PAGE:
However, research into Scottish releases revealed that among those opposed or sceptical about beavers’ reintroduction, identified that while projects listed ‘desired outcomes’, none of them considered what to do if those ‘desired outcomes’ were not achieved. The need to control beavers, their spread and absence of long-term funding for their management was also a concern.
Reintroductions involve humans. Individuals or groups carry out these projects which, in turn, have an effect on landscapes and the way they are being inhabited, used or simply perceived. In light of this, any reintroduction project is challenging. It implies looking at a specific species, its effects on the environment and people’s perceptions and acceptance of it. It also requires engaging in effective discussions which involve all the actual and potential stakeholders, without labelling them, to agree on a broad and long-term plan for the landscape.
The lack of trust between wildlife/conservation groups and farmers is the largest barrier to reintroductions’ success. In the case of the Dyfi Biosphere, the controversial Summit to Sea project drove a wedge between local farmers and projects involving species’ reintroduction which will take many years to resolve.

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Farming

Pembrokeshire Agricultural Society in search for county’s top progressive farmers

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IF you farm in Pembrokeshire and can demonstrate your farm’s use of the latest technological methods to promote progressive, sustainable agriculture then the Pembrokeshire Agricultural Society encourage you to enter the prestigious Baron de Rutzen Award.

Adam Thorne, Pembrokeshire County Show President, said, “We are looking for local Pembrokeshire farmers, under the age of 45, who can demonstrate their farm’s use of the latest technological methods to promote progressive, sustainable agriculture. They also need to show consideration for the environment and habitat sensitivity on their farm as well as present an aesthetically pleasing example of farming in the county. The competition welcomes all livestock and arable sectors to take part.”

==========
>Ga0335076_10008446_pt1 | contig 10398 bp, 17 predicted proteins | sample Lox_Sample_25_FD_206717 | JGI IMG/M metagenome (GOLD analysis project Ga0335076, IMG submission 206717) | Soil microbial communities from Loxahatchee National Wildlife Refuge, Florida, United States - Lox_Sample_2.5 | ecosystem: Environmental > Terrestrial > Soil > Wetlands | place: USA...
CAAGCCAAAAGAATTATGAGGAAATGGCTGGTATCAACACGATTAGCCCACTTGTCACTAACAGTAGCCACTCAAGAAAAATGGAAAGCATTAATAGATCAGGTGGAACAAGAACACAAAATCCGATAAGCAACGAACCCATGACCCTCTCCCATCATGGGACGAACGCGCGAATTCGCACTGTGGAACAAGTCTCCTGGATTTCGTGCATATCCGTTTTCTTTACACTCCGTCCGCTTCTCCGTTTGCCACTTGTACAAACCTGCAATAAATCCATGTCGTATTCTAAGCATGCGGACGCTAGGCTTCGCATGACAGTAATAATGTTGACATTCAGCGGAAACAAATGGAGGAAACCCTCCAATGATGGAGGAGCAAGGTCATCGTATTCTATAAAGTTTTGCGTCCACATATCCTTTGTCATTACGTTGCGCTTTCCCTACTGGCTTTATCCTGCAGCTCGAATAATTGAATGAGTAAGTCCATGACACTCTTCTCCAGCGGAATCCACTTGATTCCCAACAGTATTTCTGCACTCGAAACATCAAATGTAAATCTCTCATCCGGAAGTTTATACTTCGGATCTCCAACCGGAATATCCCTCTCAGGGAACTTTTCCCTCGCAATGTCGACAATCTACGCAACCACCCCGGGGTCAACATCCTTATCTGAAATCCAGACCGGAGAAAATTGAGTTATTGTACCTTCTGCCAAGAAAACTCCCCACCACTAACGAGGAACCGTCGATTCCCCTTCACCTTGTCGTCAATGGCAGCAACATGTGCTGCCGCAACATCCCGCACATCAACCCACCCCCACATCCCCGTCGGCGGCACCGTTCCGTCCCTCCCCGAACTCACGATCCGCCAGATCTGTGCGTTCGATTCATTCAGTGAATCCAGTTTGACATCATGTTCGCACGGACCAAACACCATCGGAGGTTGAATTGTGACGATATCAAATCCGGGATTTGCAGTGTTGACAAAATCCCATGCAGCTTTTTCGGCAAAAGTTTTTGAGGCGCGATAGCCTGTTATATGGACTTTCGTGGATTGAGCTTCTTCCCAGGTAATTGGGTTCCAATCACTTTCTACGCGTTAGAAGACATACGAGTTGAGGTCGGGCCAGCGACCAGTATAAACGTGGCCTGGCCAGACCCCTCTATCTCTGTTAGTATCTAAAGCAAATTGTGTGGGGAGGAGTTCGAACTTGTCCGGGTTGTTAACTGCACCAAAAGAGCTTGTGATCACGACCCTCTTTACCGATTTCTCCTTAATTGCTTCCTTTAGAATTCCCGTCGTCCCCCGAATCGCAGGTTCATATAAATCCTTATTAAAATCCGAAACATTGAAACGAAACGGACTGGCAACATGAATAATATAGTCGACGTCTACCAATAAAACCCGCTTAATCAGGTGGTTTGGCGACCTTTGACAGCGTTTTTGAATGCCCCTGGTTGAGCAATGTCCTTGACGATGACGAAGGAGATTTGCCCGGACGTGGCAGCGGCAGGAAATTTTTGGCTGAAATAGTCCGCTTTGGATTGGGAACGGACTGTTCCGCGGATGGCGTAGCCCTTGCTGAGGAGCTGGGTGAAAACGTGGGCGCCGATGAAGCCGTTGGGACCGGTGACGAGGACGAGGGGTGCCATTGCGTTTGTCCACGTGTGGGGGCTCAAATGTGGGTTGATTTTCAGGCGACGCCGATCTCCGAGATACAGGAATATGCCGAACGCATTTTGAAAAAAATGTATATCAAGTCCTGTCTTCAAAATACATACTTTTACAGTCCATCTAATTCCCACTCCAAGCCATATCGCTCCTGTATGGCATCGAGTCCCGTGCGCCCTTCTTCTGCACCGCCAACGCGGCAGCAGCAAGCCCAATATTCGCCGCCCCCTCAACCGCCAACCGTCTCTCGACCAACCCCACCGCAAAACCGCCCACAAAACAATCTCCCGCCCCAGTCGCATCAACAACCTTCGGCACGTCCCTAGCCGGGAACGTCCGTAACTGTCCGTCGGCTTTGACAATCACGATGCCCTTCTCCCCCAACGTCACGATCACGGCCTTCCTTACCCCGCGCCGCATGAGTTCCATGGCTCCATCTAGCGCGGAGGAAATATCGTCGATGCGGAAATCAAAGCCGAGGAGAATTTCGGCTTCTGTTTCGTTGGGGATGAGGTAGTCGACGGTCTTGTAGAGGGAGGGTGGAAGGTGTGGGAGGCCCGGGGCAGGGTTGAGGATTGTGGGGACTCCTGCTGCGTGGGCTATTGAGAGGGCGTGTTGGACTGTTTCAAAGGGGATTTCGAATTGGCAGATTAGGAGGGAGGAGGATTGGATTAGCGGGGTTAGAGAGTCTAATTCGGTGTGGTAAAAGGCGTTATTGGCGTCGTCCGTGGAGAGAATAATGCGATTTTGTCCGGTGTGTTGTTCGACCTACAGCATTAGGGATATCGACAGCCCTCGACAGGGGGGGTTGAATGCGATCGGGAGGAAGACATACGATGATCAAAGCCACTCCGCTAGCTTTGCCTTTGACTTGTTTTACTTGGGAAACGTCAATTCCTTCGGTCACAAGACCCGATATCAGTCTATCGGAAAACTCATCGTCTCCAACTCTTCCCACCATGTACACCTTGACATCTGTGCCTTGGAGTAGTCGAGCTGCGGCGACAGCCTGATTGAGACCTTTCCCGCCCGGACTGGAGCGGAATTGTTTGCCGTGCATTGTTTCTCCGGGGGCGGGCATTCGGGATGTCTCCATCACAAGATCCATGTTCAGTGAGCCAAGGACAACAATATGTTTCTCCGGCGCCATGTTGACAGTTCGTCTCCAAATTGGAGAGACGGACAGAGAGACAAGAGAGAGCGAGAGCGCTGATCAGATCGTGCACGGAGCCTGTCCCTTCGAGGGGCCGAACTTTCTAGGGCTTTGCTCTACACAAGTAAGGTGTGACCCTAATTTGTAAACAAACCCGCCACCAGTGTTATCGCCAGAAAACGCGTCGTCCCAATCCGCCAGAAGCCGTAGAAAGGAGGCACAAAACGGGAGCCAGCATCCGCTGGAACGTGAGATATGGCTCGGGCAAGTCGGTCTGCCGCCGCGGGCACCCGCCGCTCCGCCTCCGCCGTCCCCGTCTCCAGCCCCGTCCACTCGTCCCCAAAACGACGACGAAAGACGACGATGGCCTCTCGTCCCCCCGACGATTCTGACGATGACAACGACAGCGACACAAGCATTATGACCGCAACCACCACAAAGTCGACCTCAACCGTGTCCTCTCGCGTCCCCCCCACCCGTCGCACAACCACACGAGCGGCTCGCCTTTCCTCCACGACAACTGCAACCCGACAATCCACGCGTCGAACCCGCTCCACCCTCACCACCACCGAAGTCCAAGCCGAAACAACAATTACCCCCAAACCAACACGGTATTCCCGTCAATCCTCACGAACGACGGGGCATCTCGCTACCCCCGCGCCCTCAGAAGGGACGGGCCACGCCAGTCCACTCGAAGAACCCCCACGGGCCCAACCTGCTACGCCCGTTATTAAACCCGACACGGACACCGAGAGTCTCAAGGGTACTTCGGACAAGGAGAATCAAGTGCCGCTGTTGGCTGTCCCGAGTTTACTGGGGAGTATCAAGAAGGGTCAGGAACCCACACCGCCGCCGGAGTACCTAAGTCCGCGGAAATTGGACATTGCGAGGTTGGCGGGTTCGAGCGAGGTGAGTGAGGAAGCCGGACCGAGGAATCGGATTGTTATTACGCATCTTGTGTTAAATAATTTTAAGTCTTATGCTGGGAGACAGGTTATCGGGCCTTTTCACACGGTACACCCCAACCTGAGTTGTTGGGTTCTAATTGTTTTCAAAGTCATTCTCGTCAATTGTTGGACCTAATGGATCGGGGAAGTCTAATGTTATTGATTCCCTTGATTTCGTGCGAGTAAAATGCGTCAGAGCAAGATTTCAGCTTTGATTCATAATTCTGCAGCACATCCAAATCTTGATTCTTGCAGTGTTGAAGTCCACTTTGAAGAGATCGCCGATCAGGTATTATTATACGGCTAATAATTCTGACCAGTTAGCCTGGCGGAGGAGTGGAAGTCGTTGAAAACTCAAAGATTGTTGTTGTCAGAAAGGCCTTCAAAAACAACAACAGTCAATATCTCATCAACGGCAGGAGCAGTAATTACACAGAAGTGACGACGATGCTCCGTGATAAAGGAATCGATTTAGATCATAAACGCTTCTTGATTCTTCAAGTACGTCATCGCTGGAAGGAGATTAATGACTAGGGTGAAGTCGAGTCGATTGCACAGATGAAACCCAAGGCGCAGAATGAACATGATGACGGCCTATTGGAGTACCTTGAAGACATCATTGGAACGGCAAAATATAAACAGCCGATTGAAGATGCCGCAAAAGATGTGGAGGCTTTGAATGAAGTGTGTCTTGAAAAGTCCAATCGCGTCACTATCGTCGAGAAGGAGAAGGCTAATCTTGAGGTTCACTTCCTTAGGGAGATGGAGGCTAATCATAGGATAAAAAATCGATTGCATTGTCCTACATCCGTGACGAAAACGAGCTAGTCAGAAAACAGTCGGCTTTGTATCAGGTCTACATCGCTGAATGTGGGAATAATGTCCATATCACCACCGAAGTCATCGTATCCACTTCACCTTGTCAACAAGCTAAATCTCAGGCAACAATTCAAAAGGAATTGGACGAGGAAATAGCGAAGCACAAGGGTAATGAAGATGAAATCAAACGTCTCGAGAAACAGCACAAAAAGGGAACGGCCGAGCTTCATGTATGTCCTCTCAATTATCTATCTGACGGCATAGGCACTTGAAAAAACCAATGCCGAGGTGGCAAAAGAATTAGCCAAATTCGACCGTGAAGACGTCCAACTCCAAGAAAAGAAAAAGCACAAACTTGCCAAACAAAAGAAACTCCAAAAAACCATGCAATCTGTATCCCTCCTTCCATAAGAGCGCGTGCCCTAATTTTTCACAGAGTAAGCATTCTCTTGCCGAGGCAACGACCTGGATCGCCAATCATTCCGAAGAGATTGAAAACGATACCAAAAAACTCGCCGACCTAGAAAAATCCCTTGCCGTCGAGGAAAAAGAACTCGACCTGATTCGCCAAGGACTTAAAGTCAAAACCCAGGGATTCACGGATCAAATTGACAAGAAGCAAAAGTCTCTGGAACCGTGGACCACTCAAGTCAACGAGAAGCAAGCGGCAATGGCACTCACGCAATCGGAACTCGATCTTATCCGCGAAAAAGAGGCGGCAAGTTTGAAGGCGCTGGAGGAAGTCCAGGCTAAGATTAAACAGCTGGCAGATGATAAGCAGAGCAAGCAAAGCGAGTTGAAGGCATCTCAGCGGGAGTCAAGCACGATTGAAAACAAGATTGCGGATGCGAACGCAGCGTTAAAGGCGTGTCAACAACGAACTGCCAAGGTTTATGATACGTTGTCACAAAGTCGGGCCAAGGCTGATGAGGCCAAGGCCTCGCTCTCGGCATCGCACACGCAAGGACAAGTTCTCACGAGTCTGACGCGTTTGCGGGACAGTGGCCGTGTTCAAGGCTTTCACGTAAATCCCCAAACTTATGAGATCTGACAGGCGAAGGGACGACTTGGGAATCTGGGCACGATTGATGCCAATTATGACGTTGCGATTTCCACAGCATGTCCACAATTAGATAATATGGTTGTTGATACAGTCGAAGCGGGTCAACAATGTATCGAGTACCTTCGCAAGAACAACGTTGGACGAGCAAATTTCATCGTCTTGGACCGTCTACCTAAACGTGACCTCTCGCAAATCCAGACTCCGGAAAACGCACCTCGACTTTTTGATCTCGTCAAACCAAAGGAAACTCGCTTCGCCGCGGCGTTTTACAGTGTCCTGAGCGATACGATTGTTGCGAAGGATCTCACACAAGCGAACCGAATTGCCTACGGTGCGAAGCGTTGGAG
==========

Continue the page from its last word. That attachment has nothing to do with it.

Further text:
Last year’s winners of the Award were Mark and Caroline Davies of Little Newcastle, Haverfordwest. They milk 230 pedigree Holsteins through a fully automated system. They rear their own replacements and also have a small beef enterprise. The farm is all grassland and they follow a strict reseeding and liming policy to optimise the yield from their multi-cut silage system. The couple place significant emphasis on animal health, husbandry and breeding to maximise the efficiency of their system. 

Baron John Fredrick De Rutzen was President of Pembrokeshire Agricultural Society in 1936 and the Baron de Rutzen Trophy was produced in his memory. The third Baron served in the Welsh Guards and tragically died, aged 36, in 1944.   

This year’s entrants must be fully practising farmers within the county of Pembrokeshire and were under the age of 45 years on 1 January 2024. Entries can either be by nomination or direct application online on the Pembrokeshire Agricultural Society website. Click here to apply:  Baron de Rutzen Award | Pembrokeshire County Show | Pembs Agricultural Society (pembsshow.org)

The closing date for nominations and applications is at noon on Wednesday, 29 May 2024.

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Farming

Pembrokeshire Agricultural Society elect new president

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ARABLE and beef farmer, Adam Thorne, has been unanimously elected to become the new President of Pembrokeshire Agricultural Society for the year ahead. Adam is the third generation of his family to hold the position.

During the Annual General Meeting of Pembrokeshire Agricultural Society, held last week on the Pembrokeshire Showground, Mr Tim John and his wife Margaret John were also voted in as Presidents elect.

Adam Thorne has had a long association with Pembrokeshire Agricultural Society. After visiting the show as a toddler, then helping show the family’s pedigree Herefords, his uncle got him into helping him with stewarding in his early teens. From there he progressed to being a Steward with his own section, Commercial Cattle, and then also the Butcher’s Lambs section.

From stewarding, Adam became involved with committee work, starting as an Executive and then on to the former Finance and General Purposes Committee. He has been Chairman of the Estates Committee for 12 years and is now a Board member and a Trustee.